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Dave McKenzie, Portrait as a Ghost

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Dave McKenzie, Portrait as a Ghost
Savage Gallery, 1430 SE 3rd, February 4 - March 19; Artist Talk and Screening at Reed College's Psych Auditorium, Feb 3, 7 pm

New York artist Dave McKenzie seems to understand that things can take on a deeper meaning when they stop working. He issued a run of ceramic mugs inscribed with the message, "REMEMBER, YOU ARE LOVED," but had them cast so that the tops are closed off just like the bottoms. In other words, they don't work--at least, not as you expect. He encourages people to place one in friends' cupboards next to all those "World's Best [fill-in-the blank]" mugs. When the fake mug is eventually pulled from the shelf, it serves no purpose other than to wittily relay a kind message. It is separated from the ubiquitous Hallmark messages by the fact that it has no utilitarian value. It just is. Like love, I guess.

McKenzie's show, Portrait as a Ghost, explores themes of communication and identity, but does so mostly with common materials, simple gestures, and low budget video work. He has cast self-portraits of himself as a bobblehead, written letters to loved ones in Braille, and turned a basketball inside out. One of the video pieces is the result of a story in the New York Times that called on Bill Clinton to have a more visible presence around his Harlem office. In We Shall Overcome, McKenzie, who is black, dons a suit and Clinton mask while walking through the streets of Harlem. He navigates the sidewalks in the cartoonish mask, onlookers greeting him with a mix of enthusiastic smiles and blank stares, while a version of the title song plays in the background.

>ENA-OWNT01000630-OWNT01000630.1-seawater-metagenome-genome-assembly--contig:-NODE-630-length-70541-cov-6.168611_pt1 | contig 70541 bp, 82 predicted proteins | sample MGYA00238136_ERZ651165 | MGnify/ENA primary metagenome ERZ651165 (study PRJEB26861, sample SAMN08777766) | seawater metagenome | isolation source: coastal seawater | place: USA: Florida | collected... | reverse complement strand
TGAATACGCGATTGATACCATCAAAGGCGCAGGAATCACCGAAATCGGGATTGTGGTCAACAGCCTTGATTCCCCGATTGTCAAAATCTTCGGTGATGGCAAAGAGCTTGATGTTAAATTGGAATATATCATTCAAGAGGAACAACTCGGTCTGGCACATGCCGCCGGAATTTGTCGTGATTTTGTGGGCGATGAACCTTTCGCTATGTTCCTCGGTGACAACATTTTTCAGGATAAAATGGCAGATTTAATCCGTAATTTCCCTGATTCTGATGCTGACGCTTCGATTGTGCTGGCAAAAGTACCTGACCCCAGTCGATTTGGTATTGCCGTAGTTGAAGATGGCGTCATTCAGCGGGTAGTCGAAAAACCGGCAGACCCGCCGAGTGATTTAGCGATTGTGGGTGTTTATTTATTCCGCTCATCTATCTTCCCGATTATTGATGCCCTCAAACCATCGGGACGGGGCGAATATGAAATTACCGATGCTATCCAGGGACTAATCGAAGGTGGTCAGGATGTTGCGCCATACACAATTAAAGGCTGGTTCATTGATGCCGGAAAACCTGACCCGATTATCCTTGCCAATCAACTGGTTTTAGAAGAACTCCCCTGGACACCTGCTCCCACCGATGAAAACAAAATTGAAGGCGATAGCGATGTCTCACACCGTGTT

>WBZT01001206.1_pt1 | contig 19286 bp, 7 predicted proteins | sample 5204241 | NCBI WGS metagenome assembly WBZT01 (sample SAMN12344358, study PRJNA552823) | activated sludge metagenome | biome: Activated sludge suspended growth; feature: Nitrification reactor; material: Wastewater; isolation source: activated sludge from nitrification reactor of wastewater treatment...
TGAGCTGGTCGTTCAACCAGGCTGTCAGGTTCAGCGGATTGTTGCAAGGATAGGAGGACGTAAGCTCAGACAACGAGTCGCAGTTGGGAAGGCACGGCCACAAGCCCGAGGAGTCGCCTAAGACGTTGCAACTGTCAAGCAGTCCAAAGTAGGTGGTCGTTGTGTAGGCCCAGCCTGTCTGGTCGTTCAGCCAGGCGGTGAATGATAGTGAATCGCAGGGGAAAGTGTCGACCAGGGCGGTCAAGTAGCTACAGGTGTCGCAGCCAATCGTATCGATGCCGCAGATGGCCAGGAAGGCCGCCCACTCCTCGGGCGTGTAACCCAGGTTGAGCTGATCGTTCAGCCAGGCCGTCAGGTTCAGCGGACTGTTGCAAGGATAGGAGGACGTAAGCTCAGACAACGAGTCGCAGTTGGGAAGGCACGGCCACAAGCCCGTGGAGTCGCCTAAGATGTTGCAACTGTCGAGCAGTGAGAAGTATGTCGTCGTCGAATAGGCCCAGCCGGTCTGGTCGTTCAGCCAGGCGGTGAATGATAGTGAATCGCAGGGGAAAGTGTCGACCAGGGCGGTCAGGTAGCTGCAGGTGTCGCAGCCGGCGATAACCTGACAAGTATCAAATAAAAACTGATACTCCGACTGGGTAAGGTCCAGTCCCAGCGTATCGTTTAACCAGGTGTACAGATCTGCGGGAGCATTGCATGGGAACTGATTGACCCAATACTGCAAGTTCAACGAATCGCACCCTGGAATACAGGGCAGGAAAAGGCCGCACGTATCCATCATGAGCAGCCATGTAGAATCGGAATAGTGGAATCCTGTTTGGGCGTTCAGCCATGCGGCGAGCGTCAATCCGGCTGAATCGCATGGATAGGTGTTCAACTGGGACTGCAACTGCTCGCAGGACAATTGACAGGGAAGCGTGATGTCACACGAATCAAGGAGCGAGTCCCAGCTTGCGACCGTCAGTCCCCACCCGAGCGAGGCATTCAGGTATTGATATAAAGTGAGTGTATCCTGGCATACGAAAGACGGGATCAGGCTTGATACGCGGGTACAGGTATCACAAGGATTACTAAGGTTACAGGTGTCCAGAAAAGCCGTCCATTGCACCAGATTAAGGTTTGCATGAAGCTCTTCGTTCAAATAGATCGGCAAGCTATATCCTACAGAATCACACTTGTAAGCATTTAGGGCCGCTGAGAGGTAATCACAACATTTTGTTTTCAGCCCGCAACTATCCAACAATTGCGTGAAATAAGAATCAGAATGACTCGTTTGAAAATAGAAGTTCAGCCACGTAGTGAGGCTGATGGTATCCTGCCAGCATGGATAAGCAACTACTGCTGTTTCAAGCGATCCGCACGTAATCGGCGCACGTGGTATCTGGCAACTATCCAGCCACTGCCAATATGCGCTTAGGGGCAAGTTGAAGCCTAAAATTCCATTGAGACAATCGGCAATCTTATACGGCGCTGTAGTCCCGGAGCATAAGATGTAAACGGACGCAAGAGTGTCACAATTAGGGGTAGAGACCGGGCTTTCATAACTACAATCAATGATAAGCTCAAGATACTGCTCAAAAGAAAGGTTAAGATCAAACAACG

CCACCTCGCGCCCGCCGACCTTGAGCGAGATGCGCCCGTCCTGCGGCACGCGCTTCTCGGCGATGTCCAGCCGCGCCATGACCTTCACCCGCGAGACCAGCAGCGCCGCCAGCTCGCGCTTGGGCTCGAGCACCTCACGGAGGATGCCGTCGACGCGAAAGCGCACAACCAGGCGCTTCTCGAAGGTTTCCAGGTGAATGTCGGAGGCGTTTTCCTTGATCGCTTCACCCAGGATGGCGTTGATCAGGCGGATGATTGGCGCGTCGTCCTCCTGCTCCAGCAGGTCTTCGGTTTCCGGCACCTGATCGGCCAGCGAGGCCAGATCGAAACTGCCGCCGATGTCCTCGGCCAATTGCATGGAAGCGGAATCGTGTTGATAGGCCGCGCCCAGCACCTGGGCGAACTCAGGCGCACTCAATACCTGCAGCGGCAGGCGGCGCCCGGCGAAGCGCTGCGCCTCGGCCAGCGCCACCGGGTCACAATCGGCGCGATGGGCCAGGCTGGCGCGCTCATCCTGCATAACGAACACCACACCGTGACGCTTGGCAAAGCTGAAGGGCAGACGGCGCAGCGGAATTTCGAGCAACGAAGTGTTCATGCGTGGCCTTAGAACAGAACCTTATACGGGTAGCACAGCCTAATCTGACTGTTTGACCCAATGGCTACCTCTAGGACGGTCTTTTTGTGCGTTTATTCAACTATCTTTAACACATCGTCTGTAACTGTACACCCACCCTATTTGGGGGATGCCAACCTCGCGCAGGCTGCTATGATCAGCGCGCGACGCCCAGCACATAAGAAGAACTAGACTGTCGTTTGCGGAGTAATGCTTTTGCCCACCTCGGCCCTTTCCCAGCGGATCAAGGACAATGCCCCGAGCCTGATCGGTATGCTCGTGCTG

McKenzie's work, like all good conceptual art, proves far better at raising questions than answering them. He charges ordinary objects and actions--like coffee mugs and lunchtime strolls--with mysterious, often strange significance. If his lecture at Reed College still leaves you longing for special attention, come by the opening at Savage (Friday Feb. 4, 6 pm) and enter your name in McKenzie's participatory piece, It's a Date. One lucky winner will be randomly chosen to go out to dinner with the artist, where they can share post-conceptual theories, ironic quips, and probably even some French fries.

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